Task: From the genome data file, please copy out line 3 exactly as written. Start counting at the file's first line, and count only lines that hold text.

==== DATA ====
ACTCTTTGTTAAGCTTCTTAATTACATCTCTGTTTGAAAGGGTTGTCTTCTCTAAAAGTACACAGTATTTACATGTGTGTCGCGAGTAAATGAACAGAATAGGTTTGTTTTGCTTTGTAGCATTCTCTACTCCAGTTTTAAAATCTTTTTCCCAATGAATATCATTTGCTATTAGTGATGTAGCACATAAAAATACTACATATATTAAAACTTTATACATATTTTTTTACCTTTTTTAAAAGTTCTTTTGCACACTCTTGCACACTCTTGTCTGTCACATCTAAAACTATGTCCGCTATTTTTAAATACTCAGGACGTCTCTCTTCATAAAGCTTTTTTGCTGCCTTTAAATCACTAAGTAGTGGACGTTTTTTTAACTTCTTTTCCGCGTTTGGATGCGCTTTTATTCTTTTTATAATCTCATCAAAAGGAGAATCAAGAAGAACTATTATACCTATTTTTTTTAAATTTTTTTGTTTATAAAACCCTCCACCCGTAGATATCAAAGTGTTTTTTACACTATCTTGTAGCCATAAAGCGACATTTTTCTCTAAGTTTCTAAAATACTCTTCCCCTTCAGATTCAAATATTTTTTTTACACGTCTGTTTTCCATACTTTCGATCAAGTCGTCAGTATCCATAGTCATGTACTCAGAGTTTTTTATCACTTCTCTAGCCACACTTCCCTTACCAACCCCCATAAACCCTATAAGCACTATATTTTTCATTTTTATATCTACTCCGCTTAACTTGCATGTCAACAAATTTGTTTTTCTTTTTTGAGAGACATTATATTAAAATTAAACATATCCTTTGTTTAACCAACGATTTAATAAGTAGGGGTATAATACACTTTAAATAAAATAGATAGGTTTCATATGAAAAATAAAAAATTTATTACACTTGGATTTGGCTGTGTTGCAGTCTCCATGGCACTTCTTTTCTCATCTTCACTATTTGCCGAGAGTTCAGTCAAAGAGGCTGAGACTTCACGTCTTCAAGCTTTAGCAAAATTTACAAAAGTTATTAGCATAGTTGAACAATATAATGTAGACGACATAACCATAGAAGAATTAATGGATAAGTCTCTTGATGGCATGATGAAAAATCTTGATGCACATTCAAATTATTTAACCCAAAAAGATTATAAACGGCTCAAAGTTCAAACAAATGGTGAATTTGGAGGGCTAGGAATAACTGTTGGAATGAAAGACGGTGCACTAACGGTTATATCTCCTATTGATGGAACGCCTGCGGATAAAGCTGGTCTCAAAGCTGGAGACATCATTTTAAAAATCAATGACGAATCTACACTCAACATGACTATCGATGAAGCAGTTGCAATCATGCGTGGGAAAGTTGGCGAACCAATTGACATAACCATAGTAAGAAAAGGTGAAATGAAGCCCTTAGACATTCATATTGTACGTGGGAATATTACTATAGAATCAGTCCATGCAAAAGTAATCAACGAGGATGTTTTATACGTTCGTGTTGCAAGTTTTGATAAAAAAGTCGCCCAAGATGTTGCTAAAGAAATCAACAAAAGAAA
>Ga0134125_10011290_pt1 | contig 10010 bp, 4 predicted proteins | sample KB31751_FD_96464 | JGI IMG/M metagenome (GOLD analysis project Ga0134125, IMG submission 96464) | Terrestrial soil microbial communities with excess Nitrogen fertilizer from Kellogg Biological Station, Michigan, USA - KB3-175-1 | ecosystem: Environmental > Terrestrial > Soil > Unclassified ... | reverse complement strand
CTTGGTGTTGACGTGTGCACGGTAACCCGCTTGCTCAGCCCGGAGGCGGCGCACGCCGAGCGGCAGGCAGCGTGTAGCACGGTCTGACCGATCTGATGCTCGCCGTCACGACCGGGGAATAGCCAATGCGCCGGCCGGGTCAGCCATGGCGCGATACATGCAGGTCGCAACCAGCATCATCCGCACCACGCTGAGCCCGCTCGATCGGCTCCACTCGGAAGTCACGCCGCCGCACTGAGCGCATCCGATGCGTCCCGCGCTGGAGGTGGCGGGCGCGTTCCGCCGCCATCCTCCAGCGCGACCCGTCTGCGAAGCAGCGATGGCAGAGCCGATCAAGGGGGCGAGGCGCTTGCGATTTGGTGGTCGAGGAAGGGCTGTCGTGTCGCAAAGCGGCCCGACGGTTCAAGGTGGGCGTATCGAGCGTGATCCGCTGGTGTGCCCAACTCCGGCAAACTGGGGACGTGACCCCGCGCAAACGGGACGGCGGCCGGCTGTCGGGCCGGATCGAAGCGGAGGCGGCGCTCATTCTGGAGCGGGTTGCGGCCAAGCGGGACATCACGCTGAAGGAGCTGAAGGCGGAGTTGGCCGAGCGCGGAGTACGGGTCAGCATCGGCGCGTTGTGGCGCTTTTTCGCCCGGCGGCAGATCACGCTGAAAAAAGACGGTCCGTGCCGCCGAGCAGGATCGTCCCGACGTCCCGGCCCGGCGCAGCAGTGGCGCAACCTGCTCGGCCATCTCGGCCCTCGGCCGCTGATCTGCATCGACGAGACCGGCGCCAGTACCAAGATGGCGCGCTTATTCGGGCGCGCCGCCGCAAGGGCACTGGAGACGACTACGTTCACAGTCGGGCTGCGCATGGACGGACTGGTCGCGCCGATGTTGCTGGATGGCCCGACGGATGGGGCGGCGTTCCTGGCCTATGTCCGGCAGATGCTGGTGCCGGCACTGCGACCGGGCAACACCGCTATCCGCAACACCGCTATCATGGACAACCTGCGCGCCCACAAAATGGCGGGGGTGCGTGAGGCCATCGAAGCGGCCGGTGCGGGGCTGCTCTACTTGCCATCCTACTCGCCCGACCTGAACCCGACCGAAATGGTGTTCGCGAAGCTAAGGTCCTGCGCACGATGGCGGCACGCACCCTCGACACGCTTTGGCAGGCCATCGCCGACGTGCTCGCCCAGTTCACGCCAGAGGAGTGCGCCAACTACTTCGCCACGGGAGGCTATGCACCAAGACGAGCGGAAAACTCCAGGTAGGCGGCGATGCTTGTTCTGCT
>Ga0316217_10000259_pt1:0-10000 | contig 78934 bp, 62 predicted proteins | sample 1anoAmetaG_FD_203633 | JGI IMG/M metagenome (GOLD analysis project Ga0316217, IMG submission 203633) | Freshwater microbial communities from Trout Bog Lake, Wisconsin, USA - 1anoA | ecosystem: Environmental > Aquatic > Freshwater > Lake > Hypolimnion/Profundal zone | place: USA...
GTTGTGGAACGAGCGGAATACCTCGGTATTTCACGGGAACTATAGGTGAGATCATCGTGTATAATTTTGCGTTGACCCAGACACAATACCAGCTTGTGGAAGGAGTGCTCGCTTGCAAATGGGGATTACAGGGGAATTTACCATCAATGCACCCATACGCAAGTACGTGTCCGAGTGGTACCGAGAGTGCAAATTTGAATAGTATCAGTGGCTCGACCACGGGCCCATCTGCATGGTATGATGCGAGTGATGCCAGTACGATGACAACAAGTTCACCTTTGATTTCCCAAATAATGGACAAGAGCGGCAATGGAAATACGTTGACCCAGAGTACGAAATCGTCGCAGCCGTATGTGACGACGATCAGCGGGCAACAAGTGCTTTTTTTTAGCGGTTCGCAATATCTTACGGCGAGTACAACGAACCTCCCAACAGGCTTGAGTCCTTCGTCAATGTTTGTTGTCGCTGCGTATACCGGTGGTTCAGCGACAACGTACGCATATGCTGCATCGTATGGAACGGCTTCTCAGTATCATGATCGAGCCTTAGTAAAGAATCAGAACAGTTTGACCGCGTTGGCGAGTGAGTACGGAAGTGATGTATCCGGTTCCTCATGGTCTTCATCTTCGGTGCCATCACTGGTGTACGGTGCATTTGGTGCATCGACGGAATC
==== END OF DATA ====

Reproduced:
CTTGGTGTTGACGTGTGCACGGTAACCCGCTTGCTCAGCCCGGAGGCGGCGCACGCCGAGCGGCAGGCAGCGTGTAGCACGGTCTGACCGATCTGATGCTCGCCGTCACGACCGGGGAATAGCCAATGCGCCGGCCGGGTCAGCCATGGCGCGATACATGCAGGTCGCAACCAGCATCATCCGCACCACGCTGAGCCCGCTCGATCGGCTCCACTCGGAAGTCACGCCGCCGCACTGAGCGCATCCGATGCGTCCCGCGCTGGAGGTGGCGGGCGCGTTCCGCCGCCATCCTCCAGCGCGACCCGTCTGCGAAGCAGCGATGGCAGAGCCGATCAAGGGGGCGAGGCGCTTGCGATTTGGTGGTCGAGGAAGGGCTGTCGTGTCGCAAAGCGGCCCGACGGTTCAAGGTGGGCGTATCGAGCGTGATCCGCTGGTGTGCCCAACTCCGGCAAACTGGGGACGTGACCCCGCGCAAACGGGACGGCGGCCGGCTGTCGGGCCGGATCGAAGCGGAGGCGGCGCTCATTCTGGAGCGGGTTGCGGCCAAGCGGGACATCACGCTGAAGGAGCTGAAGGCGGAGTTGGCCGAGCGCGGAGTACGGGTCAGCATCGGCGCGTTGTGGCGCTTTTTCGCCCGGCGGCAGATCACGCTGAAAAAAGACGGTCCGTGCCGCCGAGCAGGATCGTCCCGACGTCCCGGCCCGGCGCAGCAGTGGCGCAACCTGCTCGGCCATCTCGGCCCTCGGCCGCTGATCTGCATCGACGAGACCGGCGCCAGTACCAAGATGGCGCGCTTATTCGGGCGCGCCGCCGCAAGGGCACTGGAGACGACTACGTTCACAGTCGGGCTGCGCATGGACGGACTGGTCGCGCCGATGTTGCTGGATGGCCCGACGGATGGGGCGGCGTTCCTGGCCTATGTCCGGCAGATGCTGGTGCCGGCACTGCGACCGGGCAACACCGCTATCCGCAACACCGCTATCATGGACAACCTGCGCGCCCACAAAATGGCGGGGGTGCGTGAGGCCATCGAAGCGGCCGGTGCGGGGCTGCTCTACTTGCCATCCTACTCGCCCGACCTGAACCCGACCGAAATGGTGTTCGCGAAGCTAAGGTCCTGCGCACGATGGCGGCACGCACCCTCGACACGCTTTGGCAGGCCATCGCCGACGTGCTCGCCCAGTTCACGCCAGAGGAGTGCGCCAACTACTTCGCCACGGGAGGCTATGCACCAAGACGAGCGGAAAACTCCAGGTAGGCGGCGATGCTTGTTCTGCT